Sierra Club & Biden's EPA Continue Attack on Permian Basin Methane


WASHINGTON, D.C.– In Washington, DC, Saturday the Environmental Protection Agency (EPA) concluded vital Clean Air Act safeguards targeting methane and other detrimental emissions from the oil and gas industry, marking a significant victory for climate preservation and public well-being in Texas.

These protective measures, a result of extensive advocacy efforts by Sierra Club and its supporters, establish groundbreaking standards for existing equipment while bolstering regulations for new equipment.

Methane, a potent greenhouse gas, possesses more than 80 times the warming potential of carbon dioxide over a 20-year period, contributing to approximately one-third of the Earth’s warming to date. Annually, the U.S. oil and gas sector emits 16 million metric tons of methane alongside other harmful pollutants such as smog-inducing substances, soot, and air toxins like benzene and formaldehyde, known to cause cancer.

Texas, the largest producer of oil and gas in the nation, released over 564 billion cubic feet of methane in 2019 alone. A recent satellite analysis of the Permian Basin revealed that Texas emitted twice as much methane as the gas industry in New Mexico, a state with its own pollution regulations. However, neither the Texas Railroad Commission, responsible for regulating oil and gas production, nor the Texas Commission on Environmental Quality, have implemented rules or standards to curb these emissions. Consequently, the federal rule's impact on Texas is expected to be more significant than in any other state, prompting cautious celebration among Texas organizations.

Cyrus Reed, Conservation Director of Sierra Club Lone Star Chapter, remarked, “Texas state agencies have long neglected the issue of methane emissions from the oil and gas industry. We anticipate Governor Abbott and Attorney General Paxton may contest this rule, which could greatly benefit the state.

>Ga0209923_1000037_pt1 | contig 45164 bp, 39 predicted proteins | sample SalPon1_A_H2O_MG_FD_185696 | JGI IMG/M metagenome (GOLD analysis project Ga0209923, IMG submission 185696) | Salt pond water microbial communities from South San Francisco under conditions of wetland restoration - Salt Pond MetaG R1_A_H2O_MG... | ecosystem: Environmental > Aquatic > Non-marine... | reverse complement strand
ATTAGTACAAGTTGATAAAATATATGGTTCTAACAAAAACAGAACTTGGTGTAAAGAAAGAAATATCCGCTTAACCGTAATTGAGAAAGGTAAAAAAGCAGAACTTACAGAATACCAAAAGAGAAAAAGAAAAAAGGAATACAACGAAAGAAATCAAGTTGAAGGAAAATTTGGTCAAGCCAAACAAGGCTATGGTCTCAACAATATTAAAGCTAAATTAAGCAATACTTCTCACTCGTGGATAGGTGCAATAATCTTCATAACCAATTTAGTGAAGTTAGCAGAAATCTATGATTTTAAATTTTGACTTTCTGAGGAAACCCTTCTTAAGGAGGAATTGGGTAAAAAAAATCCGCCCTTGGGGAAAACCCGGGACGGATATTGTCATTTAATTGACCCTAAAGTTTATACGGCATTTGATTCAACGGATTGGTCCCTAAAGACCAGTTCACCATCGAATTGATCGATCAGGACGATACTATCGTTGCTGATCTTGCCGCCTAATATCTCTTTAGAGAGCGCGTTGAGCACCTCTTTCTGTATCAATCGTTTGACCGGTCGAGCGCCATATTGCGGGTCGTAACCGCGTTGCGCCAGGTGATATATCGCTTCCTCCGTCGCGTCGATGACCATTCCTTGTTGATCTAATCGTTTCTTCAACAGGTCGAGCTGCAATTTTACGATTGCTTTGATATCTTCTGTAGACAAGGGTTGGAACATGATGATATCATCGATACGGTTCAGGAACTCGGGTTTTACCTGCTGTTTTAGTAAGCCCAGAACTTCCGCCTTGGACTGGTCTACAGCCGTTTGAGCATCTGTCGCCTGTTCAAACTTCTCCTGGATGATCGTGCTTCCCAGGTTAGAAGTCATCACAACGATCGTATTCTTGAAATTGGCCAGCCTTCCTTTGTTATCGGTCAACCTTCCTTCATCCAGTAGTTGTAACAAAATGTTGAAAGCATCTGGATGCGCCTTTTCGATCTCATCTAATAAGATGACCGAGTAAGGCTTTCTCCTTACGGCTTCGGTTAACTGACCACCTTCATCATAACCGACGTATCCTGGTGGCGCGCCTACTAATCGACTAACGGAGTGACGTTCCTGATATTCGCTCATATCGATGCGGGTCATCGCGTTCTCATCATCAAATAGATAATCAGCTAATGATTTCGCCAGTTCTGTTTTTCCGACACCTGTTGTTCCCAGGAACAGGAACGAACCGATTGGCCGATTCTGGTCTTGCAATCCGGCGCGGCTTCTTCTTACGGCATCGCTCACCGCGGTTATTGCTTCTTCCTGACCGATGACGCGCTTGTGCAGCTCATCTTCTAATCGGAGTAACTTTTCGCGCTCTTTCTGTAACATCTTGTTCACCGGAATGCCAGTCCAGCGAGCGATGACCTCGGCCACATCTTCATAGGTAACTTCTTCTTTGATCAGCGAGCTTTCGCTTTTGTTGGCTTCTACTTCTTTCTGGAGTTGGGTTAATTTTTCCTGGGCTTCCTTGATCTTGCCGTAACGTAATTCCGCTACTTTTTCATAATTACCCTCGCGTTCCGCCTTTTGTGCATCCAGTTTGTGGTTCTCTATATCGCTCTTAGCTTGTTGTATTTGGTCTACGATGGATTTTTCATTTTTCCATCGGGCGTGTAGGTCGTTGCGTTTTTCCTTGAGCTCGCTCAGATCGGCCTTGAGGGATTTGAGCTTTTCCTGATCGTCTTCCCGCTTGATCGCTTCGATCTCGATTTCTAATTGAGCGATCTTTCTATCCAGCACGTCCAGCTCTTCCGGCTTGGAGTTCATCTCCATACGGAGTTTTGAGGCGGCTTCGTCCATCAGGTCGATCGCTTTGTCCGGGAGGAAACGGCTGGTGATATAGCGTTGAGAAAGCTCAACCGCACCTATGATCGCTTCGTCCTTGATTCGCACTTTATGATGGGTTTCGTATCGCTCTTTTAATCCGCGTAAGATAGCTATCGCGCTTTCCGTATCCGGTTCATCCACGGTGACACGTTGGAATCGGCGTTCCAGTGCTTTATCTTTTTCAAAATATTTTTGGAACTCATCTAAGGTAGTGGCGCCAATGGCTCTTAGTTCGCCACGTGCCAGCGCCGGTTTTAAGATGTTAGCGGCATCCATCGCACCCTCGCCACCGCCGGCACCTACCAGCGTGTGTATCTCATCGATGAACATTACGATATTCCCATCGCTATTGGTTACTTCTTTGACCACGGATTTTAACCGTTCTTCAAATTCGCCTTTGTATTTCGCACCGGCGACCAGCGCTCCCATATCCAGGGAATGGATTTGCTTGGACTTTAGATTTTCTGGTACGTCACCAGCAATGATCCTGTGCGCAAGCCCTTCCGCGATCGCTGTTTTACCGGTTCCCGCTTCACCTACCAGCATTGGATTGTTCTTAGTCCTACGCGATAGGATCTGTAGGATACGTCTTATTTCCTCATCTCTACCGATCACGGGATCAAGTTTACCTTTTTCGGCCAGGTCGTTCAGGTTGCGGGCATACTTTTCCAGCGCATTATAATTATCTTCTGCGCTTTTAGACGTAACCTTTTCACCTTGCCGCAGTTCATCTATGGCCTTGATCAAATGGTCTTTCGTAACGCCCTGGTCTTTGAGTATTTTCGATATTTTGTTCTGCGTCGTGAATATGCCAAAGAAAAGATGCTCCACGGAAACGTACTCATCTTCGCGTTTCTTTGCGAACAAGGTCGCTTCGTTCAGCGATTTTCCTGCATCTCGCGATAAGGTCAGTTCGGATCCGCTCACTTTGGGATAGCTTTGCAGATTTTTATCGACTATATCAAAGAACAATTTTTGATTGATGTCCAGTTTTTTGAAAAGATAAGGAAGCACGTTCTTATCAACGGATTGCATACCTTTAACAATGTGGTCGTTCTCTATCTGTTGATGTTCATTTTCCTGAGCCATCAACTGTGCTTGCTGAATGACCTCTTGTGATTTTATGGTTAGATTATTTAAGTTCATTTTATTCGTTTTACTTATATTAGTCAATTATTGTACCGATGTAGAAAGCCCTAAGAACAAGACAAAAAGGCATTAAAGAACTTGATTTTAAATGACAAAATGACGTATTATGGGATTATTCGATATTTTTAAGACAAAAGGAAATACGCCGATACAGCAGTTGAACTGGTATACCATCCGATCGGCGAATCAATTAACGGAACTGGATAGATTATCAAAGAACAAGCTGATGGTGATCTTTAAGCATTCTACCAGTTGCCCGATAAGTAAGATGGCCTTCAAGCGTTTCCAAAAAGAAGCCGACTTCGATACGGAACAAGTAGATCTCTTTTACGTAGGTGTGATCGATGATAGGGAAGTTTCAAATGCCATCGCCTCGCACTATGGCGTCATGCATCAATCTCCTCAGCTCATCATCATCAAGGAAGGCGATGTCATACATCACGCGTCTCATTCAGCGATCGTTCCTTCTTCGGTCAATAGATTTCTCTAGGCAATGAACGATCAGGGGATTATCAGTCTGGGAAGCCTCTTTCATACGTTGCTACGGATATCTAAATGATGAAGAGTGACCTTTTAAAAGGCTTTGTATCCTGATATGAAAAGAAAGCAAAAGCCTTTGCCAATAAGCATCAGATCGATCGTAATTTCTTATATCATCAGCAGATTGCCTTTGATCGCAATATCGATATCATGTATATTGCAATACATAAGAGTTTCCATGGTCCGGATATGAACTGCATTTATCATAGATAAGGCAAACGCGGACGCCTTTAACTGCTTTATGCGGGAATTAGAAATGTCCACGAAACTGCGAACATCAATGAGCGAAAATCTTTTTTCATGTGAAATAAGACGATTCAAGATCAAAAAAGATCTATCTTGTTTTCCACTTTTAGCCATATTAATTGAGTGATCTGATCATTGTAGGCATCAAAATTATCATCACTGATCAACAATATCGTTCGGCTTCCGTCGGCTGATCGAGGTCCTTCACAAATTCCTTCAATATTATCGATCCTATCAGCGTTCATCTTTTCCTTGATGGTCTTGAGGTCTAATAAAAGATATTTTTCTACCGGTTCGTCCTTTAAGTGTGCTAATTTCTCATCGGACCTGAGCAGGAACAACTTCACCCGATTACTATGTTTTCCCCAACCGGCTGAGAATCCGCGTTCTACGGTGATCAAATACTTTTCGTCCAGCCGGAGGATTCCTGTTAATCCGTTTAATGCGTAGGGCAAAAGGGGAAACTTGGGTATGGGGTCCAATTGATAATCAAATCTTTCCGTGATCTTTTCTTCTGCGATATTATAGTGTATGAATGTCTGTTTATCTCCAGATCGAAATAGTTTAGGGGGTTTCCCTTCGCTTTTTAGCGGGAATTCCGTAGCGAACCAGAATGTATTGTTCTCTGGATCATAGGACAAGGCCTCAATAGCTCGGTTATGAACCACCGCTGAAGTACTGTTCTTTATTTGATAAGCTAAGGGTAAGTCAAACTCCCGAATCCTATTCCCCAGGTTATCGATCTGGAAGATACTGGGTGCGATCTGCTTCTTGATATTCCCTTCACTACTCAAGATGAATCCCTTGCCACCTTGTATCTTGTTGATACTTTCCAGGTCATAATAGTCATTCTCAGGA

The finalization of the EPA’s methane rule holds the potential to tangibly alleviate pollution for frontline Texas communities and benefit our climate. We commend the Biden Administration's efforts in mandating the oil and gas industry to address this substantial air pollution. We will actively oppose any attempt to retract this crucial rule and urge Texas to promptly implement it.”

Virginia Palacios, Executive Director of Commission Shift, criticized the Texas Railroad Commission, stating, “The agency lacks a clear process for rejecting venting and flaring requests, highlighting the disregard for preventing waste and safeguarding public health. Campaign contributions received by commissioners from companies they grant flaring permits to raise concerns about their priorities. Strong federal regulations are necessary to establish reasonable boundaries that prevent air pollution and foster job creation in Texas.”

Sheila Serna, Climate Science and Policy Director for the Rio Grande International Study Center, emphasized the importance of remaining vigilant and advocating for more robust measures to protect the climate, health, and environmental justice. “While we celebrate this milestone, we remain watchful against potential challenges and will persist in advocating for stronger measures to safeguard our climate, health, and environmental justice,” she said.

EPA's analysis forecasts that the final standards are poised to prevent 58 million tons of methane emissions nationwide by 2038, along with 16 million tons of volatile organic compounds and 590,000 tons of air toxins. These reductions will be achieved through measures including enhanced leak detection, mandatory repair of all wells regardless of size or operational status, installation of non-polluting pneumatic equipment, phased-in prohibition on routine flaring of gas at new wells, and a program leveraging third-party monitoring data to identify and halt substantial emission events.

During an extensive comment period earlier in the year, a diverse coalition supporting the methane rule submitted over 400,000 comments, with more than 16,000 coming from Sierra Club members and volunteers. These comments urged the EPA to finalize and enforce the most robust protections for health and welfare.

Moving forward, Sierra Club and its coalition partners aim to defend the rule against attacks from fossil fuel interests and their political allies. Their objective is to ensure proper implementation and enforcement of the final standards to shield communities from the impacts of oil and gas pollution.

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